Coronavirus lockdown measures in Europe and weakening consumption in the Americas will result in global oil demand taking a larger hit in 2020 than previously expected, the Organization of the Petroleum Exporting Countries said Wednesday.
In its closely-scrutinized monthly report, OPEC deepened its forecast for a drop in global oil demand in 2020 by 300,000 barrels a day to 9.8 million barrels a day, a 10% drop from last year’s levels. The cartel also softened its forecast rebound in demand for 2021 by 300,000 barrels a day.
Those cuts, when combined with the Vienna-based organization’s resilient non-OPEC supply forecasts and its cut to its 2021 global growth rebound forecast—now 4.4% from 4.5% previously—present a dismal outlook for oil markets in the coming months.
OPEC hedged its forecasts, saying that “further [economic] support, currently unaccounted for, may come from an effective and widely distributable vaccine as soon as the first half of 2021.”
Oil prices and equities have shot up this week in the wake of the news that
and BioNTech’s coronavirus vaccine was 90% effective in early tests. That has sparked hope among investors that economic activity will normalize in 2021.
Brent crude oil—the global benchmark—hit $45 a barrel on Wednesday for the first time since September. West Texas Intermediate futures, the U.S. benchmark, were last up 3.2% at $42.67 a barrel, with American Petroleum Institute data late Tuesday showing sharper-than-expected drops in U.S. crude inventories, aiding crude’s rally.
The two benchmarks are up 18% and 19% respectively in November so far, while shares in BP PLC and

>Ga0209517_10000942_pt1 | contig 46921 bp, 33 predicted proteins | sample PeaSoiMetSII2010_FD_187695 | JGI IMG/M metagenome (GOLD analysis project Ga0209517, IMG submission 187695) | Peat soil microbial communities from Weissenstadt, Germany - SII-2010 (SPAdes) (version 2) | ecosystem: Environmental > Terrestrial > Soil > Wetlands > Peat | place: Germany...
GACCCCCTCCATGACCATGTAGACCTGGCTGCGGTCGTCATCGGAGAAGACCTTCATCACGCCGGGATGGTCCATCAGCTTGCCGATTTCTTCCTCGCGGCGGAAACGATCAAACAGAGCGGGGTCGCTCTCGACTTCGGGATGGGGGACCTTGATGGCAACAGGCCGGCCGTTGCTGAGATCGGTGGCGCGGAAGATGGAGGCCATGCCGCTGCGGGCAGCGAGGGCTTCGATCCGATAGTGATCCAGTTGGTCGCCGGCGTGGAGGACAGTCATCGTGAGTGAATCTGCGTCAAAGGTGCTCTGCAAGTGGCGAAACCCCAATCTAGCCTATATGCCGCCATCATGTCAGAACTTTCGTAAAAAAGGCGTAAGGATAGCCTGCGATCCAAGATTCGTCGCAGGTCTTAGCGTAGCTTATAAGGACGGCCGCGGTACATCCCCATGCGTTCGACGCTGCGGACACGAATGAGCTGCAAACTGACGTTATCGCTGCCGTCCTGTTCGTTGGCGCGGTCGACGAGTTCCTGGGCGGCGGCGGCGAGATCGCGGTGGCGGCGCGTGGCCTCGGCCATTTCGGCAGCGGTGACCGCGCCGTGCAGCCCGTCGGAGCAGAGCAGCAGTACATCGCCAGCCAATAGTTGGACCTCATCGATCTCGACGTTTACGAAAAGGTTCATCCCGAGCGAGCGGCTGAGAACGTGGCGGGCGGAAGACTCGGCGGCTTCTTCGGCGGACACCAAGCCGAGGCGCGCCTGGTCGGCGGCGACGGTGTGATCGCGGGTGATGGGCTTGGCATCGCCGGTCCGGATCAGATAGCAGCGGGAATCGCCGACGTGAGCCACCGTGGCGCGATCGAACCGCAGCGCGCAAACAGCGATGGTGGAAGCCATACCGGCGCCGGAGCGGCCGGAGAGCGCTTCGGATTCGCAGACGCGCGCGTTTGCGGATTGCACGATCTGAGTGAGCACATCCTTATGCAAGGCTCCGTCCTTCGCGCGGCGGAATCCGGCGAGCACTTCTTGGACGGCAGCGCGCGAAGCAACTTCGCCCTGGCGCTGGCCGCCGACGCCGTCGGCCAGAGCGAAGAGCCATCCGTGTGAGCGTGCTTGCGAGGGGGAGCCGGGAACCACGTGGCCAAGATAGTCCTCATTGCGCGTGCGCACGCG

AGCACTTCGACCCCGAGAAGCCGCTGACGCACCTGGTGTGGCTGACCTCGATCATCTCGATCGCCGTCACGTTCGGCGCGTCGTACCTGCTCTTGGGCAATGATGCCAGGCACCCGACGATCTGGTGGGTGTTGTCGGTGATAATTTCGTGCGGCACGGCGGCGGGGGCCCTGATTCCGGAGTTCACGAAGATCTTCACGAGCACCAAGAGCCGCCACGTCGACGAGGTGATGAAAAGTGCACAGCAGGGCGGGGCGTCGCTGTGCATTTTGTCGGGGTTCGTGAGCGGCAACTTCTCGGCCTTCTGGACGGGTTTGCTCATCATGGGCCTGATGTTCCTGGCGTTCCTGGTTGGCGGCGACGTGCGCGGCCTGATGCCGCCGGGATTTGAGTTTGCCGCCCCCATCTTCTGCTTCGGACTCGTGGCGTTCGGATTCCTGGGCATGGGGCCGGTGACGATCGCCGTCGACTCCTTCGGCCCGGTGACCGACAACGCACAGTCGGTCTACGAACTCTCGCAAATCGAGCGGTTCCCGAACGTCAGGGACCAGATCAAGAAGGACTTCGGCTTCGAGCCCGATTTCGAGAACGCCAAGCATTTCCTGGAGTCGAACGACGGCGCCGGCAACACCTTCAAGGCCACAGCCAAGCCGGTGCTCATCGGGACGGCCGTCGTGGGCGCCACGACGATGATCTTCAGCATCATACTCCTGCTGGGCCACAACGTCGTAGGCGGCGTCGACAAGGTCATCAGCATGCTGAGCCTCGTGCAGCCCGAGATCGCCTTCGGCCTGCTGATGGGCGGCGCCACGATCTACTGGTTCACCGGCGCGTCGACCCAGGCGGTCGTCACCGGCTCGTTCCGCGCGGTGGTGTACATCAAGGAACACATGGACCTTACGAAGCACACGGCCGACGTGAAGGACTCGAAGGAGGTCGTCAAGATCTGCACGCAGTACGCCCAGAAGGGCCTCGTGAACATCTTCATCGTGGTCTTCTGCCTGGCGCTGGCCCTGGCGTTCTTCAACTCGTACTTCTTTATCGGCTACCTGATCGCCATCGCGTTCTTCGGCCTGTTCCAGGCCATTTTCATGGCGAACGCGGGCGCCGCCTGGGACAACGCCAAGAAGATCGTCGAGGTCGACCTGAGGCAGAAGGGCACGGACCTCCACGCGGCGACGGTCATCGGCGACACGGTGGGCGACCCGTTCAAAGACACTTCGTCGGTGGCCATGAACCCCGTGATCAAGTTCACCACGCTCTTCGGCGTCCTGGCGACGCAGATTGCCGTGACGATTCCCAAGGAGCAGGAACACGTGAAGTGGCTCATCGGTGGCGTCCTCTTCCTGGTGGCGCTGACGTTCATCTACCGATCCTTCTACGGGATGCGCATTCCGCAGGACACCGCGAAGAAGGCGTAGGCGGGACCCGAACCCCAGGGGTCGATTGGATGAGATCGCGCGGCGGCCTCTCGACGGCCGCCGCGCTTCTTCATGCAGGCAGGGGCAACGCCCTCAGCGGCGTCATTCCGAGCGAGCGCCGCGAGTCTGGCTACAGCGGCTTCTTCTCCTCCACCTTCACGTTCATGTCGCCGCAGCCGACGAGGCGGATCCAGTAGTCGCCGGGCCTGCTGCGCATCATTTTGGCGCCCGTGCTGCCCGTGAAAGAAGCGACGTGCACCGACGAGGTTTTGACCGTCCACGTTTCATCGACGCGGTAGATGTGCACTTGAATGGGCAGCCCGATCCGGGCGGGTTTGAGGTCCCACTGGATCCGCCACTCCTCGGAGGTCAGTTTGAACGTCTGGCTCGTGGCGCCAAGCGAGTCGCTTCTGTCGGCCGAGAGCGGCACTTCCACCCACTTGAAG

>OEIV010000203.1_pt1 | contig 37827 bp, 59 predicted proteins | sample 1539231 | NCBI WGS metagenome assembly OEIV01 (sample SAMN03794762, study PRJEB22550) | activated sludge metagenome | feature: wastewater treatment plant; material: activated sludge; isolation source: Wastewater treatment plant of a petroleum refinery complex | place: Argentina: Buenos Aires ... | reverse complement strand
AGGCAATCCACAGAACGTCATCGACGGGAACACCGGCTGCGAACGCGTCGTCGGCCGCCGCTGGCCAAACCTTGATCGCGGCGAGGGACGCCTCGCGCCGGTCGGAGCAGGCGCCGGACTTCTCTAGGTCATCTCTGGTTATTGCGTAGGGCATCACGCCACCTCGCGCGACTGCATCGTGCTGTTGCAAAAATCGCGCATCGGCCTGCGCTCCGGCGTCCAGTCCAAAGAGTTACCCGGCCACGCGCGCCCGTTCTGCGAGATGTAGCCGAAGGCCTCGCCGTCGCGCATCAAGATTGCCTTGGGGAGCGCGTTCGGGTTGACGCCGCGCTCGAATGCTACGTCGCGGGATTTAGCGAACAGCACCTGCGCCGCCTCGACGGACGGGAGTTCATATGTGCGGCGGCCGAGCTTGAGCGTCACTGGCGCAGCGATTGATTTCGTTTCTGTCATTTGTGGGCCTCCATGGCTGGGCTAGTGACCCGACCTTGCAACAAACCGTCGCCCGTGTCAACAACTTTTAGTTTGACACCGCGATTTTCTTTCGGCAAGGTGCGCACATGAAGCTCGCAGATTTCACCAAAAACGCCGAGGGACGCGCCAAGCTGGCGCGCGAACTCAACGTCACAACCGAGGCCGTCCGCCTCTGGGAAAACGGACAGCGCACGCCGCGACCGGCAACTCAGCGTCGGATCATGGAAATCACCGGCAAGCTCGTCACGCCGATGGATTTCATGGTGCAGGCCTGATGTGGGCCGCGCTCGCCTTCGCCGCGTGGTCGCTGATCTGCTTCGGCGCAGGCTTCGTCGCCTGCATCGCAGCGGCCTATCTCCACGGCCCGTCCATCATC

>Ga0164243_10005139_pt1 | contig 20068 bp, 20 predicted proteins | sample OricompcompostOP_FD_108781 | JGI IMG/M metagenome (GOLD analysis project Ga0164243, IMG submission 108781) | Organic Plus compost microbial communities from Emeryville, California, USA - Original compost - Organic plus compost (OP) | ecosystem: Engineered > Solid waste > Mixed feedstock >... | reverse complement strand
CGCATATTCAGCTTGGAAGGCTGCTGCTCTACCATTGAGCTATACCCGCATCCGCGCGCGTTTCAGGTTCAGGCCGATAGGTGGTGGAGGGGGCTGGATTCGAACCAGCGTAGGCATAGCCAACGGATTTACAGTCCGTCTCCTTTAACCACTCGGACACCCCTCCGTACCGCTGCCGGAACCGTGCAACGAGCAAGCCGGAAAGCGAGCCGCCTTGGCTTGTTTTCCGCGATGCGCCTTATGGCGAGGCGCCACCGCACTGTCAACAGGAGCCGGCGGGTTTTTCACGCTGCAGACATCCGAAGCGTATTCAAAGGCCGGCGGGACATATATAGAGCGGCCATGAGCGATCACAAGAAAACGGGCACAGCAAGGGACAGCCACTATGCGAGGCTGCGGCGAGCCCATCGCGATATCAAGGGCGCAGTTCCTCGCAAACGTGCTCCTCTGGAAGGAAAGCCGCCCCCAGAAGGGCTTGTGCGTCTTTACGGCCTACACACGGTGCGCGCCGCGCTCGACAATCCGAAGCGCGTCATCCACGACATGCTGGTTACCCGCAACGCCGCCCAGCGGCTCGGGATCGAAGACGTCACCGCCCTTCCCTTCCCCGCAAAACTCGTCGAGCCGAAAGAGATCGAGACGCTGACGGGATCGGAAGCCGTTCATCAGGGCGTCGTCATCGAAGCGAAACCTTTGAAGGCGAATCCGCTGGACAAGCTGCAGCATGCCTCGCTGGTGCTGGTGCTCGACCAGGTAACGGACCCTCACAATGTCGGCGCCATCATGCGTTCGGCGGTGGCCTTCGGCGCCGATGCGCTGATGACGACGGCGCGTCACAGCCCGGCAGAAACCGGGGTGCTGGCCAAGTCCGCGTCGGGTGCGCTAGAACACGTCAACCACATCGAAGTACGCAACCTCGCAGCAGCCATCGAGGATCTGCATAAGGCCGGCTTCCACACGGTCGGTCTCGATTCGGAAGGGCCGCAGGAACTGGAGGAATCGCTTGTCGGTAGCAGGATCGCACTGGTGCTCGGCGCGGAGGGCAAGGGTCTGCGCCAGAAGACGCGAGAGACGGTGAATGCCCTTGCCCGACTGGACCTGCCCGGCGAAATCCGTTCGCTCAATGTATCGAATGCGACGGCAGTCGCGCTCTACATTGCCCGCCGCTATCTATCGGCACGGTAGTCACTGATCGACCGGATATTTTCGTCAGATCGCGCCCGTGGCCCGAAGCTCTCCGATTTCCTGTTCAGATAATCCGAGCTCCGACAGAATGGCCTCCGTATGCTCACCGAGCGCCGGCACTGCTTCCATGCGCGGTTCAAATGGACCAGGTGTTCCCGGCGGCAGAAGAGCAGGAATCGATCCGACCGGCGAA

have climbed more than 20% since Monday’s open.
Even so, the short-term outlook for the oil market remains gloomy. Fresh lockdown measures aimed at slowing the spread of the virus in Europe and rising oil supply present two challenges in 2020’s final quarter, according to Giovanni Staunovo, commodity analyst at UBS Wealth Management.
Torpid transportation demand and a slower-than-hoped economic recovery in the U.S. added to shutdowns in Europe, prompting OPEC to cut its demand forecast for the wealthy countries of the Organization for Economic Cooperation and Development by 500,000 barrels a day. Meanwhile, non-OECD countries such as China are recovering faster than expected, with OPEC increasing its demand forecast for those nations by 200,000 barrels a day.
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Chinese crude imports in September rebounded to their third-highest level on record, beaten only by June and July this year, although that figure is expected to fall again in October with independent refiners having reached their quotas for the year, the report said. Growing production inside and outside of the cartel’s membership has given investors cause for concern in recent weeks. A combination of secondary sources used by OPEC put Libya’s production increase in October at 299,000 barrels a day after the country’s government negotiated an end to an eight-month-long blockade of its oil exports.
Libya’s national oil corporation has since said production has hit a million barrels a day and that the country won’t join production cuts until production is at 1.7 million barrels a day.
U.S. production is also increasing, with data on Friday from
showing an increase in active rigs for the seventh straight week.
Those factors had prices looking shaky early last week before The Wall Street Journal reported that OPEC was considering reversing or delaying its plans to further relax production curbs by 2 million barrels a day starting in January. Saudi energy minister Prince Abdulaziz bin Salman made similar remarks when speaking at a conference in Dubai earlier this week, according to reports.
OPEC members are likely to be closely watching further developments on any vaccines, as well as the current virus infection rates, as they weigh up their options ahead of their meeting with non-OPEC allies such as Russia in early December.
Write to David Hodari at David.Hodari@dowjones.com